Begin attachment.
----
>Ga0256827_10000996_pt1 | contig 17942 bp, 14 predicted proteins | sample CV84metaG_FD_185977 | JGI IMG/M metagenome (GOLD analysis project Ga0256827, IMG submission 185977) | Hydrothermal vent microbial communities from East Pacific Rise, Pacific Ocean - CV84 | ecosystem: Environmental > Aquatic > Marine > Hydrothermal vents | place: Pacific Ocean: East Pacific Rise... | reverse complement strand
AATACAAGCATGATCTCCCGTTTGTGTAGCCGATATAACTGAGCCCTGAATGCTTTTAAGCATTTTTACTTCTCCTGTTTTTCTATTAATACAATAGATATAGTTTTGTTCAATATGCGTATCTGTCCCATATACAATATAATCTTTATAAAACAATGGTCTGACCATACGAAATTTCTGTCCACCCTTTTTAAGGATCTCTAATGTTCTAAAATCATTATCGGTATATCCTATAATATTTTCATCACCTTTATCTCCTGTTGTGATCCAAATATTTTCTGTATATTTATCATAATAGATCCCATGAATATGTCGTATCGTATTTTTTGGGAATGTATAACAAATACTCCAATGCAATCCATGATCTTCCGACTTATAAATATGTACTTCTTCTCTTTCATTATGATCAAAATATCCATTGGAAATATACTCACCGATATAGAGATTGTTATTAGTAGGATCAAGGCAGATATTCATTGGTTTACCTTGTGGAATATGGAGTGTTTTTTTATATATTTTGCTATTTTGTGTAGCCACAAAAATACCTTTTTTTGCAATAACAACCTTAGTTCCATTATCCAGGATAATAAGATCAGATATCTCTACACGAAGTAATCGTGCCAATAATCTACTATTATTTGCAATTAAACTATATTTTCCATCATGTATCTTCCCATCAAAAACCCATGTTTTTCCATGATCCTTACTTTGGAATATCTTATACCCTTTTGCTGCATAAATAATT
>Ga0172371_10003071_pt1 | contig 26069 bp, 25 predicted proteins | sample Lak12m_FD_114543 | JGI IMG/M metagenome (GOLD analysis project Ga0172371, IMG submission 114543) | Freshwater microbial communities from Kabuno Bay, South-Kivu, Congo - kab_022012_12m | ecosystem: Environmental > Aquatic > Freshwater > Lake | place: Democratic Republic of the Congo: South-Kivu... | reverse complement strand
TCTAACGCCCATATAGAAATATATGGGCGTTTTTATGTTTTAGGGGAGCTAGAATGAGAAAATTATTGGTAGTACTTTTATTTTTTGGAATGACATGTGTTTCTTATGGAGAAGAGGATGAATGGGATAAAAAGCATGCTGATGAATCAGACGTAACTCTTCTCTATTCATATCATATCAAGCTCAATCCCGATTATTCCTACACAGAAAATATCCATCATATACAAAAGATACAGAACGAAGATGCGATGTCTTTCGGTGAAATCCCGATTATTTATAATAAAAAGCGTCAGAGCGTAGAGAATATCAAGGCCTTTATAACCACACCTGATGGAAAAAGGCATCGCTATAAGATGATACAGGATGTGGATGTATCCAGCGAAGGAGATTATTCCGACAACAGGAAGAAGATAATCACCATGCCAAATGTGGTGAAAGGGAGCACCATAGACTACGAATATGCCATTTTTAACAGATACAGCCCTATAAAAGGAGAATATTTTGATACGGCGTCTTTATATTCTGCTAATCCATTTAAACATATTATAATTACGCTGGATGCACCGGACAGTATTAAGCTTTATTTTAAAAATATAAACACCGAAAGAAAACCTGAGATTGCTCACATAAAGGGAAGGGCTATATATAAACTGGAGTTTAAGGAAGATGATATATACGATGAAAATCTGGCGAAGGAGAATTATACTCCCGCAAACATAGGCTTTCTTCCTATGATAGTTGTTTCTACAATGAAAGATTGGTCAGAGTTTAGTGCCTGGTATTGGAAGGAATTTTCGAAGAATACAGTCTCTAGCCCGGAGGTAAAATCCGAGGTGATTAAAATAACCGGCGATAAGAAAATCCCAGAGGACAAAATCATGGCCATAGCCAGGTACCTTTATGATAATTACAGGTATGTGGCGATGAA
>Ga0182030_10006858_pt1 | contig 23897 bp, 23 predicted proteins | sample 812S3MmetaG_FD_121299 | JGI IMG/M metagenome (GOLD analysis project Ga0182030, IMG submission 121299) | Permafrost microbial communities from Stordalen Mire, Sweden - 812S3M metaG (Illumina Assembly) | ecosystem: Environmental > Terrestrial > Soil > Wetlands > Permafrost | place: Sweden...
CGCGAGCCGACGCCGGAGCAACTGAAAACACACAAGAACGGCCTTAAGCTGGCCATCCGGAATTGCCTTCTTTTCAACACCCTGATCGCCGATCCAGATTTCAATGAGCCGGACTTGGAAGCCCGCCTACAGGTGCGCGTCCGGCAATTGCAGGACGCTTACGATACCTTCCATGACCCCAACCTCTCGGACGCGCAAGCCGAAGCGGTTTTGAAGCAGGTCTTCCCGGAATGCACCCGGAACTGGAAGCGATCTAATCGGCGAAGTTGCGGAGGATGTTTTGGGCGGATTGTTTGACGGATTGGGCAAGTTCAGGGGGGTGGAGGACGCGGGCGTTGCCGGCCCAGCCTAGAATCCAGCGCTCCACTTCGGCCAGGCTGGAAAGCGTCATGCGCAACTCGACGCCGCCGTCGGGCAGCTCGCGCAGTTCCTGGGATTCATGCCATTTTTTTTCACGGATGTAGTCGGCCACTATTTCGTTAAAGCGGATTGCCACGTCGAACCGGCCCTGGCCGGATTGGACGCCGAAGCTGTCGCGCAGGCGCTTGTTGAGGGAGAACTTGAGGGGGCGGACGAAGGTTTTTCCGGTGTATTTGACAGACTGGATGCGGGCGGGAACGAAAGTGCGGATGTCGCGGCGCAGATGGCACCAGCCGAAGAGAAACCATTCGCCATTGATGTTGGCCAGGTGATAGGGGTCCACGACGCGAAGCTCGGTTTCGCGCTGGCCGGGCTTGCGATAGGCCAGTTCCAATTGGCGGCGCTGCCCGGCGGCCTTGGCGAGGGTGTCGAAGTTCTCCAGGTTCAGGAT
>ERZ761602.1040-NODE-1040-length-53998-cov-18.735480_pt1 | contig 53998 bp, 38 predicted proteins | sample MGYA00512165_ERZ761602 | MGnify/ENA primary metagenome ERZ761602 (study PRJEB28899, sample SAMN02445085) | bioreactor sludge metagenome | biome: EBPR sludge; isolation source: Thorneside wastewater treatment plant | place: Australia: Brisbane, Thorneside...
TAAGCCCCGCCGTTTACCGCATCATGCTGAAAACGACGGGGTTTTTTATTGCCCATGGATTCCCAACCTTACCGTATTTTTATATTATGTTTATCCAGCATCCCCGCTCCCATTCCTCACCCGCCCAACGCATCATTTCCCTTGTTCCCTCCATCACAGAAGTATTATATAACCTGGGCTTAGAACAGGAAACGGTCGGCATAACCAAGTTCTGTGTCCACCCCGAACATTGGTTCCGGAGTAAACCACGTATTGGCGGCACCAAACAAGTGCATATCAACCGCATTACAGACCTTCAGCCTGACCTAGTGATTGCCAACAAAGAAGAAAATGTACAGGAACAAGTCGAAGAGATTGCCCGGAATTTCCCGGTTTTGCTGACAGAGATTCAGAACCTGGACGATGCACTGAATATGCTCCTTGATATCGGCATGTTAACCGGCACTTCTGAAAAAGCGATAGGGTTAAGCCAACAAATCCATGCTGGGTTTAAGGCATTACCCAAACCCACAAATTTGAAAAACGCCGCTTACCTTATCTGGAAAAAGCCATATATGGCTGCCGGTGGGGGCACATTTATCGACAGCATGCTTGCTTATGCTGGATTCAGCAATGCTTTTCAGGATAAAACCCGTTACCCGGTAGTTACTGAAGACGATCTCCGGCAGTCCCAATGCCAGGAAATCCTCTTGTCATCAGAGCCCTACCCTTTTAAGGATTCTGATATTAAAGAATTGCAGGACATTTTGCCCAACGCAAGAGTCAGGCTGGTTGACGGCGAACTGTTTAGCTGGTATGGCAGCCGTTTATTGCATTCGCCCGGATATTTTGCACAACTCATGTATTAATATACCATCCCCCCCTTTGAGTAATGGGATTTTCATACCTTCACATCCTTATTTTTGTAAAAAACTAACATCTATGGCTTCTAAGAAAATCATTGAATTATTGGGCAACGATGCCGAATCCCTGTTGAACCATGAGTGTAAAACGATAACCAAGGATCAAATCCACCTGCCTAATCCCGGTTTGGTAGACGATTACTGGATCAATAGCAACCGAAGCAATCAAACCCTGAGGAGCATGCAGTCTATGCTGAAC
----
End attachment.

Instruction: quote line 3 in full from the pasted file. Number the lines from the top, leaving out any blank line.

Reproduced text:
>Ga0172371_10003071_pt1 | contig 26069 bp, 25 predicted proteins | sample Lak12m_FD_114543 | JGI IMG/M metagenome (GOLD analysis project Ga0172371, IMG submission 114543) | Freshwater microbial communities from Kabuno Bay, South-Kivu, Congo - kab_022012_12m | ecosystem: Environmental > Aquatic > Freshwater > Lake | place: Democratic Republic of the Congo: South-Kivu... | reverse complement strand